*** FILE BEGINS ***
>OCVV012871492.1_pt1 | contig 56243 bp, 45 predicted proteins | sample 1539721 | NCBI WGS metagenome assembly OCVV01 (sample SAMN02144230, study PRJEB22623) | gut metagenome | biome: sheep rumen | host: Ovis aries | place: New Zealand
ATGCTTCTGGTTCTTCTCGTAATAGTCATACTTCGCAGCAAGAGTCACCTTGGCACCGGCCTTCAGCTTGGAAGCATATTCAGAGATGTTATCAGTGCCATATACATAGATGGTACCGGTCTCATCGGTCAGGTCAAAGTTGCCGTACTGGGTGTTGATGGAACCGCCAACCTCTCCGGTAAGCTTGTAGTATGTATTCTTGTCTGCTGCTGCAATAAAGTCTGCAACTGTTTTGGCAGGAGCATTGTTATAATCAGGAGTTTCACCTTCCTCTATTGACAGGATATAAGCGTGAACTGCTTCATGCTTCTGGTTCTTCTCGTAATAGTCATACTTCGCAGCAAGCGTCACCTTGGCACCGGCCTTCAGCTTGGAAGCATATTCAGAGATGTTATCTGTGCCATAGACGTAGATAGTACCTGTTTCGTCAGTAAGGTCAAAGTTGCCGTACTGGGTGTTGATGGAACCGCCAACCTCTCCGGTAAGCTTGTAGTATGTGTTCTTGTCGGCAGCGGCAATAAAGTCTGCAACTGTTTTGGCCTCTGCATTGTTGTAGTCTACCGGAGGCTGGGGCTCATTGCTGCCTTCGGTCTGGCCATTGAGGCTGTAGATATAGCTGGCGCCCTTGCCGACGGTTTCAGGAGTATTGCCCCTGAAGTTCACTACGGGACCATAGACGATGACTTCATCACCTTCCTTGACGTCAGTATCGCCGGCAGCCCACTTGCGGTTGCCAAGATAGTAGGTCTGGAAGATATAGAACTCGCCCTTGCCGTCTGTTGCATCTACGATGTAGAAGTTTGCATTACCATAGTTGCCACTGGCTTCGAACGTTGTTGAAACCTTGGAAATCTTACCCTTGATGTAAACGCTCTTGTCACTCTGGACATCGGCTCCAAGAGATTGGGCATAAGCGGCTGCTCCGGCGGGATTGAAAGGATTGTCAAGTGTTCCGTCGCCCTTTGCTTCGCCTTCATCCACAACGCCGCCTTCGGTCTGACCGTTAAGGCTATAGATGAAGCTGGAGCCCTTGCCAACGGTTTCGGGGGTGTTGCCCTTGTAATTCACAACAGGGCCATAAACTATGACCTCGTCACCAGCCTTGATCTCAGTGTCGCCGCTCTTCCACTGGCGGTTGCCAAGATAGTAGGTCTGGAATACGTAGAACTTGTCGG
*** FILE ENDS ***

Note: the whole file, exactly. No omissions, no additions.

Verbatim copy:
>OCVV012871492.1_pt1 | contig 56243 bp, 45 predicted proteins | sample 1539721 | NCBI WGS metagenome assembly OCVV01 (sample SAMN02144230, study PRJEB22623) | gut metagenome | biome: sheep rumen | host: Ovis aries | place: New Zealand
ATGCTTCTGGTTCTTCTCGTAATAGTCATACTTCGCAGCAAGAGTCACCTTGGCACCGGCCTTCAGCTTGGAAGCATATTCAGAGATGTTATCAGTGCCATATACATAGATGGTACCGGTCTCATCGGTCAGGTCAAAGTTGCCGTACTGGGTGTTGATGGAACCGCCAACCTCTCCGGTAAGCTTGTAGTATGTATTCTTGTCTGCTGCTGCAATAAAGTCTGCAACTGTTTTGGCAGGAGCATTGTTATAATCAGGAGTTTCACCTTCCTCTATTGACAGGATATAAGCGTGAACTGCTTCATGCTTCTGGTTCTTCTCGTAATAGTCATACTTCGCAGCAAGCGTCACCTTGGCACCGGCCTTCAGCTTGGAAGCATATTCAGAGATGTTATCTGTGCCATAGACGTAGATAGTACCTGTTTCGTCAGTAAGGTCAAAGTTGCCGTACTGGGTGTTGATGGAACCGCCAACCTCTCCGGTAAGCTTGTAGTATGTGTTCTTGTCGGCAGCGGCAATAAAGTCTGCAACTGTTTTGGCCTCTGCATTGTTGTAGTCTACCGGAGGCTGGGGCTCATTGCTGCCTTCGGTCTGGCCATTGAGGCTGTAGATATAGCTGGCGCCCTTGCCGACGGTTTCAGGAGTATTGCCCCTGAAGTTCACTACGGGACCATAGACGATGACTTCATCACCTTCCTTGACGTCAGTATCGCCGGCAGCCCACTTGCGGTTGCCAAGATAGTAGGTCTGGAAGATATAGAACTCGCCCTTGCCGTCTGTTGCATCTACGATGTAGAAGTTTGCATTACCATAGTTGCCACTGGCTTCGAACGTTGTTGAAACCTTGGAAATCTTACCCTTGATGTAAACGCTCTTGTCACTCTGGACATCGGCTCCAAGAGATTGGGCATAAGCGGCTGCTCCGGCGGGATTGAAAGGATTGTCAAGTGTTCCGTCGCCCTTTGCTTCGCCTTCATCCACAACGCCGCCTTCGGTCTGACCGTTAAGGCTATAGATGAAGCTGGAGCCCTTGCCAACGGTTTCGGGGGTGTTGCCCTTGTAATTCACAACAGGGCCATAAACTATGACCTCGTCACCAGCCTTGATCTCAGTGTCGCCGCTCTTCCACTGGCGGTTGCCAAGATAGTAGGTCTGGAATACGTAGAACTTGTCGG